The Millenium Technology Prize is an award from Technology Academy Finland for innovations in technology that contribute to the enhancement of life. One million euros is the reward, and it was first earned in 2004, since then it has been possible to win the prize every two years.
When a winner is found, the honour is further enhanced as the award is presented by the President of Finland, making it a truly desirable achievement for organisations striving to make ground-breaking research.
How to win it
There are some essential conditions that must be adhered to for consideration for the award; the innovation must have been applied in practice, and it must be worthy of ongoing research and development. Innovations pertaining to military technology are not accepted, as the theme of life-enhancement takes precedence.
Organisations and institutions that could win the award include research institutes, tech companies, national level science and engineering academies and universities, meaning a winning innovation could come from a wide range of origins.
In regard to making the final decision on the victor, an international select committee formed of eight members is required to propose a winner to the board of Technology Academy Finland. From this point the board will be tasked with making the important final decision.
The select committee members tend to include esteemed academics from a range of fields and backgrounds. For example, a current select committee member is the retired CEO/Chairman of the Board of Intel, Dr. Craig R. Barrett.
In addition to being the first ever winner of the prize in 2004, Sir Tim Berners-Lee, inventor of the World Wide Web, may be the most important winner of The Millenium Technology Prize of all time so far. The World Wide Web has completely altered the way we live, revolutionising all industries and everyday life, giving us access to a world of new potential. For these reasons it is unquestionable that Berners-Lee’s invention enhanced life on a never before or since seen scale.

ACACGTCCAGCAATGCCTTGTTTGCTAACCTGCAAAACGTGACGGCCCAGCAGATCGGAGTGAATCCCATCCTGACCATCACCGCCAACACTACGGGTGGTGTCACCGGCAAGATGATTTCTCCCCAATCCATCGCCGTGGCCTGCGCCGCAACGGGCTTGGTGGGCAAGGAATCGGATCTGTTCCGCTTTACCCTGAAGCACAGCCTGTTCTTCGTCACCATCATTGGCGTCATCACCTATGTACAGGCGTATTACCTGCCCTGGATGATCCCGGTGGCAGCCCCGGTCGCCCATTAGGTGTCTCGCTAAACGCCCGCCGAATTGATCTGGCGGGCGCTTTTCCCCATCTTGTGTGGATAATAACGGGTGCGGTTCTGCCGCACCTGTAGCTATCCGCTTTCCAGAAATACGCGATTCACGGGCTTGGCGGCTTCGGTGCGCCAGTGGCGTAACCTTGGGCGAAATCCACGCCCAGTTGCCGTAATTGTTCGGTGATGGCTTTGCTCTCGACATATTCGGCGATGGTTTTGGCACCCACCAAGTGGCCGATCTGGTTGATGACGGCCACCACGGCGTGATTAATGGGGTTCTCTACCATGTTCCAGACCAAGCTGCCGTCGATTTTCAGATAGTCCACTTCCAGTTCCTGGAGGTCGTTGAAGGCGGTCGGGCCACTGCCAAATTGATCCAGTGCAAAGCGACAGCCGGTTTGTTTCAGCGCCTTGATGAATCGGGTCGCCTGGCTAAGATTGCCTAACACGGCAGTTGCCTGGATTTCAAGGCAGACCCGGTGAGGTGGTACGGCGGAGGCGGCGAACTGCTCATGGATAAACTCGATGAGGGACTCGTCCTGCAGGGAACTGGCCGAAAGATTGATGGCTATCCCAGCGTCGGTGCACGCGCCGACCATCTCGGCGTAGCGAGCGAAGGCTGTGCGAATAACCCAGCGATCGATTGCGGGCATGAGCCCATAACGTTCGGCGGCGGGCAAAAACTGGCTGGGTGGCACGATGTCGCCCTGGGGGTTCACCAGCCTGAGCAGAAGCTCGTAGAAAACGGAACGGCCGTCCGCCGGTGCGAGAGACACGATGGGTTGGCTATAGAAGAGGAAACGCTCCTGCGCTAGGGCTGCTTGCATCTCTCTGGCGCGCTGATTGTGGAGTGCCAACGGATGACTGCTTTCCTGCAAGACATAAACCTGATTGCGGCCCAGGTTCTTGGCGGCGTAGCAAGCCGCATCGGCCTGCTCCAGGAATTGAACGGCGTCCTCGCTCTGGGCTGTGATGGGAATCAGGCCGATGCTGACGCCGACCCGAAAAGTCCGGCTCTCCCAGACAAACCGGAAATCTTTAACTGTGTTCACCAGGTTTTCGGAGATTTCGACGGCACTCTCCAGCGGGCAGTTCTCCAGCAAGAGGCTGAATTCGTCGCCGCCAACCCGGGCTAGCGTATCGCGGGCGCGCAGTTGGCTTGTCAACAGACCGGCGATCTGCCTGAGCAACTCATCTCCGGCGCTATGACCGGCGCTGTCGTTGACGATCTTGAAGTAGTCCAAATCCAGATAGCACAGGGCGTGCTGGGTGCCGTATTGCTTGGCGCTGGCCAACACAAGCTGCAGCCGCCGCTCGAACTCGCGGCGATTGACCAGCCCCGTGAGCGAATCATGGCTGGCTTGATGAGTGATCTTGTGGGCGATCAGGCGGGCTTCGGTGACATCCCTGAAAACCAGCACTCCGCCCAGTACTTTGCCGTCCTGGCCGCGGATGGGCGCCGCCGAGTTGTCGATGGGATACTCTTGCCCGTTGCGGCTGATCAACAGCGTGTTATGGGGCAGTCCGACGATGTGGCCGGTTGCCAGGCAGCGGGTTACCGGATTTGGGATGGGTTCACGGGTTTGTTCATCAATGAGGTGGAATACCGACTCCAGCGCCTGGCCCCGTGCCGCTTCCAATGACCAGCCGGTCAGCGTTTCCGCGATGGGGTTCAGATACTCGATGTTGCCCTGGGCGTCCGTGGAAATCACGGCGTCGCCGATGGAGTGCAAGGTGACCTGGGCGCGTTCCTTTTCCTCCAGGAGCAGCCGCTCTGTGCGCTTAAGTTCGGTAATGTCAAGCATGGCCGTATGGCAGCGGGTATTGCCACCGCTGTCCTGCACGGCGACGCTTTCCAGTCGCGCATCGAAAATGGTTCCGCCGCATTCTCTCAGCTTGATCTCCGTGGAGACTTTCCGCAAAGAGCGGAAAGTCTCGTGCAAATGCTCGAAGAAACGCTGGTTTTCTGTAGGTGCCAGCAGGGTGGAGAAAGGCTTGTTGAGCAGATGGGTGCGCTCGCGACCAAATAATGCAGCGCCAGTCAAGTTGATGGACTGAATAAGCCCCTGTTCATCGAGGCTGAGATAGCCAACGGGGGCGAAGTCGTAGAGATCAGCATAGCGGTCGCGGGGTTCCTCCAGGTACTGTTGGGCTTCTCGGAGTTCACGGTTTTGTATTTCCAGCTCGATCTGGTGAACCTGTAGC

Moving on a decade from this crowning, inaugural year of the award in 2004, Stuart Parkin from the United Kingdom won with his achievements in magnetic storage capacity. This colossal achievement involved the expansion of magnetic disk drive capacity by thousands of times, a critical innovation for enhancing life, with data constantly becoming more and more valuable.
The 2006 winner of the prize, Shuji Nakamura, invented blue and white LED lights. This technology is now dispersed far and wide across the world, and is often taken for granted, but LEDs have become commonly used in the lighting of computer displays and various other screens for example. This award stood out above 109 nominations from 32 different countries in the second competition ever.
Frances Arnold from the United States claimed victory in the most recent, 2016 iteration of The Millenium Technology Prize, for the invention of directed evolution, a process by which proteins can be developed in a way that is comparable to natural evolution. This ground-breaking achievement is set to have huge life enhancing benefits for the future, as it enables sustainable development, without requiring raw materials.
This article is from the CBROnline archive: some formatting and images may not be present.
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